Many students and teachers within the Eugene community will be facing a very situation when school starts next year. Budget cuts within the Eugene 4J school district are causing many headaches due to disagreements in negotiations. Previous reductions have already deeply impacted the district with more than seven million dollars being cut in previous years. Students, teachers and parents have all been affected within the past months, due to continued negotiations.
KMTR (a local television station) reports that the Eugene 4J district and teachers failed to reach a contract agreement on the negotiations concerning the $21.7 million dollars being cut from the current budget. Failure to reach an agreement before summer means teachers have no idea how much the cuts will impact them later in the year. Bargaining teams are focusing on areas such as cutting increases between first and second year pay, layoffs, PERS contributions and step increases. One suggestion is to “cut the pay increase between first and second year teaching from 3.5 percent to 1.87 percent.”
At Parker Elementary School, students and teachers alike were feeling full of “bittersweet emotions.” KVAL’s website states that it is one of four elementary schools within the Eugene District being closed due to the cuts. In the upcoming school year, Parker students will be split in half with some attending Camas Ridge Elemntary, while others moving to Edgewood Elementary. Despite some of the young students being excited for the change, many parents are unhappy due to the effort they put into fighting the budget cuts.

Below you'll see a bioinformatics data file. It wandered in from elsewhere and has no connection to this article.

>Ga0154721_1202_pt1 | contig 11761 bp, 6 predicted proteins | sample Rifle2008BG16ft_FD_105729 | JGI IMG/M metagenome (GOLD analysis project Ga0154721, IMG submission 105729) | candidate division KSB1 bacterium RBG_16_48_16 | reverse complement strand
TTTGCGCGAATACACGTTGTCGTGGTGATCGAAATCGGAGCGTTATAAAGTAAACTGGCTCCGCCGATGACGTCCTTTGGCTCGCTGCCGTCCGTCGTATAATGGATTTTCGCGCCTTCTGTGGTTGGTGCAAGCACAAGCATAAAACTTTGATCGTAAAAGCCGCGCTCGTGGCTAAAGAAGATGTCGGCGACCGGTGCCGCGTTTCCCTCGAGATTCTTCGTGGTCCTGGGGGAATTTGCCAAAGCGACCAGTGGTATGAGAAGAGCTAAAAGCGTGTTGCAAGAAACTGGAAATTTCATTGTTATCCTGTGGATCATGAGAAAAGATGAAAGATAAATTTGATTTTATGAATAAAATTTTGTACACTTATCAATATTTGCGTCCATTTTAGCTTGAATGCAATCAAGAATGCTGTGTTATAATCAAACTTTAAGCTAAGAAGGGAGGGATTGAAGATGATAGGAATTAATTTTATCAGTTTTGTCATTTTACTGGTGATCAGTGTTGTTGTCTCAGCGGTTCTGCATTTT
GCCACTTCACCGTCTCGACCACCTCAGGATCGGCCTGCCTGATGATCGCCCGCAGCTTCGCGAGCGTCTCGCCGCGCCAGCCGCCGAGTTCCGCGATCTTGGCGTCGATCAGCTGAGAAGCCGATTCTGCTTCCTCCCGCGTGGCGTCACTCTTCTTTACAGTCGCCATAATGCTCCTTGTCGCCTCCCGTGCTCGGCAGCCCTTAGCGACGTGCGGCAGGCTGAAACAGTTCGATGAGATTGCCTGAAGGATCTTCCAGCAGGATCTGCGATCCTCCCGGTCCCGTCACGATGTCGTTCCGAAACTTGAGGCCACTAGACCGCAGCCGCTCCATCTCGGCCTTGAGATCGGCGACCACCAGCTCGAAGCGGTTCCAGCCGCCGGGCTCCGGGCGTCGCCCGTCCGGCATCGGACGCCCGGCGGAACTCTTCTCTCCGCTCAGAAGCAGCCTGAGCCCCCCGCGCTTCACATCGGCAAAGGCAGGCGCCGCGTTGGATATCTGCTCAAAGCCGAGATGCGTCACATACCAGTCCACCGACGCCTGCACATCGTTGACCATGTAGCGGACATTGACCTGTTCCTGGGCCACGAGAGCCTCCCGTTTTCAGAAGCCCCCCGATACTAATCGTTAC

However, the current issue of the The Eugene Weekly writes that controversy is appearing, due to the closing of some schools (such as Parker Elementary) to give building space to others. They report that “some critics have long charged that targeting poorer and browner neighborhood schools for budget cut closures” while allowing other “richer and whiter” schools to stay open is blatantly discriminatory. The Eugene Weekly also writes that school administrators disagree with this, stating that supporting closing neighborhood schools even if no money is saved, is due to larger schools being better able to handle staffing cuts.
Not only will many students be changing schools, but programs will be cut and many teachers will be without jobs. It appears that the extent of the affect of these cuts is yet to be understood as schools have already been struggling with past reductions in their budgets. As summer passes and the upcoming school year approaches, only time will tell of the impact that these budget cuts will have on the community.